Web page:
I submit to you that a cattle farmer has got to harden his heart to the suffering of animals, to a great degree, to do the job he does. And an eater of meat similarly has to be in denial about what goes on, or brazenly proclaim a lack of feeling, as many do. And yet they remain good men (or women as the case may be). When I saw farmers grief-stricken on TV over the slaughter of their herds, it was not just about the money, or their "way of life", it was an awakened compassion for the animals themselves. I must therefore make my position clear: I do not think that religion is some kind of get-out-of-jail-free card for unpleasant laws. I think this law is one example of a law that was made without consideration of compassion, of what Shakespeare's Portia called "the quality of mercy that is not strained" and it needs refining. Some day, we will all be refined and there will be no herds of cattle that live only for the slaughter, but in the meantime, we do not have to be monsters, or Terminators with no off-switch.

19 July 2007

Viking treasure hoard is find of the century

This is very exciting. I heard about it on the radio driving home from the station (a 5 to 10 minute drive, so very serendipitous).

18 July 2007

Deborama's WWW Number 29 - Last.fm

I am still very new at this, but I got turned on to this site by the same guy (from the BBC) who forced me to join Facebook. (OK, to be fair, Facebook forced me to join Facebook, he just gave me a link on it.) This week's Wednesday Website of the Week is for music lovers. It's called last.fm and it is yet another possibility for the future of music distribution, consumption and production. Check it out and let me know what you think.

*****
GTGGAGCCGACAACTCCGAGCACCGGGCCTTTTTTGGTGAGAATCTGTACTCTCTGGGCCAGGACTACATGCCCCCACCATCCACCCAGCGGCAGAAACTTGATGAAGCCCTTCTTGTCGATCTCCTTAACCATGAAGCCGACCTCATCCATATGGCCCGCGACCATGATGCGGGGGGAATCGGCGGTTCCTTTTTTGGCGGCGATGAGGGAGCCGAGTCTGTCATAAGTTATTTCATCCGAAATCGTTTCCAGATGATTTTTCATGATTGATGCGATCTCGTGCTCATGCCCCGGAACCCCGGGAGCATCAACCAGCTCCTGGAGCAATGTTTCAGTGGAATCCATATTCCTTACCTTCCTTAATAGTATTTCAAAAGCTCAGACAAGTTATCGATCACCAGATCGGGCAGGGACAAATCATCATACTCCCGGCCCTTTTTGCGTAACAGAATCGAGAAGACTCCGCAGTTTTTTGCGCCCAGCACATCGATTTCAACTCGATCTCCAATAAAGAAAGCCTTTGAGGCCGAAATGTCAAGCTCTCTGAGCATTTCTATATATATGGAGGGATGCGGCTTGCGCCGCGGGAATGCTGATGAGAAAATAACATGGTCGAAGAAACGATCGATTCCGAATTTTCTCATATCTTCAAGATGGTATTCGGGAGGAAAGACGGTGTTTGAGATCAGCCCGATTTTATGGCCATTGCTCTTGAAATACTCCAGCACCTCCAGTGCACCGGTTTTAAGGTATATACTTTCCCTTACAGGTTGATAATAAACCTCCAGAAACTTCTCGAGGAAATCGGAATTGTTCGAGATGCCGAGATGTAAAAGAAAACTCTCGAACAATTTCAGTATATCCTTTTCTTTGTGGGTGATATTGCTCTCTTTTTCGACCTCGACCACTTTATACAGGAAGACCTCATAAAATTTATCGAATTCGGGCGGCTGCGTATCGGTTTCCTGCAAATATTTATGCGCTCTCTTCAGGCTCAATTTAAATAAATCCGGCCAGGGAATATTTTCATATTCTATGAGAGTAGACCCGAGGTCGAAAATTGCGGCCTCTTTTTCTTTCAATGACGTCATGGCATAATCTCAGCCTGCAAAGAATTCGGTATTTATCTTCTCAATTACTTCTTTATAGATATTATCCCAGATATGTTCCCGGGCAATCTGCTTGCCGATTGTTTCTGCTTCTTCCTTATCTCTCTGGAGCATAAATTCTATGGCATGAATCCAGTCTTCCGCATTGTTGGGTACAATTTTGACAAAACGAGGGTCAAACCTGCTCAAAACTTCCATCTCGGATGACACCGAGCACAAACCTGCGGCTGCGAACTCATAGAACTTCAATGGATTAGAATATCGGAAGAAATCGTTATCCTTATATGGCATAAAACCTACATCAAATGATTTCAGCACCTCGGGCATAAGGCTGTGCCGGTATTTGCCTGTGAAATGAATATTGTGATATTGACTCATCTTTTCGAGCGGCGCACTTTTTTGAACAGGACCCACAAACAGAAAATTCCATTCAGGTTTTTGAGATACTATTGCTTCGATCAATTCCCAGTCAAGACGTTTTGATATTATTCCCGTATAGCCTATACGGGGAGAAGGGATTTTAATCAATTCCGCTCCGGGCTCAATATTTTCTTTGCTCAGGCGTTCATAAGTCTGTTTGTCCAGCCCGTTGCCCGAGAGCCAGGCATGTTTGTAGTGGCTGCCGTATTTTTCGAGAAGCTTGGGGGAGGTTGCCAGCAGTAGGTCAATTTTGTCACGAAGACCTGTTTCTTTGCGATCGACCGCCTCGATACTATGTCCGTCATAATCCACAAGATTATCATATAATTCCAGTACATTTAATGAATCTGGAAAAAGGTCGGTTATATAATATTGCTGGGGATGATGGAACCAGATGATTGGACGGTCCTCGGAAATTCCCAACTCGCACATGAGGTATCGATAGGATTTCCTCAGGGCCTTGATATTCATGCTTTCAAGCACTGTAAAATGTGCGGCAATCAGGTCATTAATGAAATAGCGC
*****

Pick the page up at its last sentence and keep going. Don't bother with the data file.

16 July 2007

Sacred Bull in Wales is spared by UK court

Shamba the Bull, who lives in a shrine in a Hindu monastery in Wales, was saved from slaughter by a court ruling. The bull has tested positive for bovine tunerculosis, and was under an order to be destroyed. In addition to appealing the order in the traditional way, the monks also set up a blog of the bull's "daily thoughts", launched an internet petition to save him, and put images of him on the internet through a site called "Moo Tube". It is doubtful whether this contributed to the judge's ruling though, which seems based more on the commonsense conclusion that even if he is incurable infected with tuberculosis, which is far from certain, he poses little threat to other animals due to his protected status. Still, I am happy for the bull. And as a closet Hindu, I feel vindicated. Thank you, Welsh judge, for your compassion.

Quake in Japan

When this was originally reported earlier this morning, there was a claim that no "nuclear material" was in danger of being released. Now it appears that some radioactive water was released into the sea. True, it is apparently of negligible danger, but the thing is, every time there is a nuclear accident, the first news out is always absurdly positive, and the real truth takes from hours to months to make it to the surface. It does make one cynical.

07 July 2007

Moving house

I got this e-mail from a friend in Minneapolis about another friend. "Steve S** House Moving Celebration" it said in the subject line. Now, in the UK, when people move from one house to another it's called "moving house". But in Minneapolis, they mean moving the house. Here's the slightly edited body of the e-mail.

S**'s Follies is scheduled for next Monday evening, July 9, at 10:00 p.m., at the Avalon Theater,1500 East Lake Street. The event is to see and celebrate his house enroute to its new location just north of Lake Street on 17th Ave. The house is to travel (from Richfield) on several streets including Lake between the hours of midnight and 5:00 a.m., and Steve's rough estimate is that it will pass the Avalon about 3:00 a.m. At any rate, get there when you can and bring along some snack food for the potluck.
Obviously, this is a one-of-a-kind party not to be missed. A repeat isn't likely. Steve says if the house move is rained out he'll reschedule.

PS: I am sorry I missed this week's WWW. I have been in a low-energy mode and so has my computer. Maybe it's the rain. On the plus side, I joined a gym and went twice this week to work out.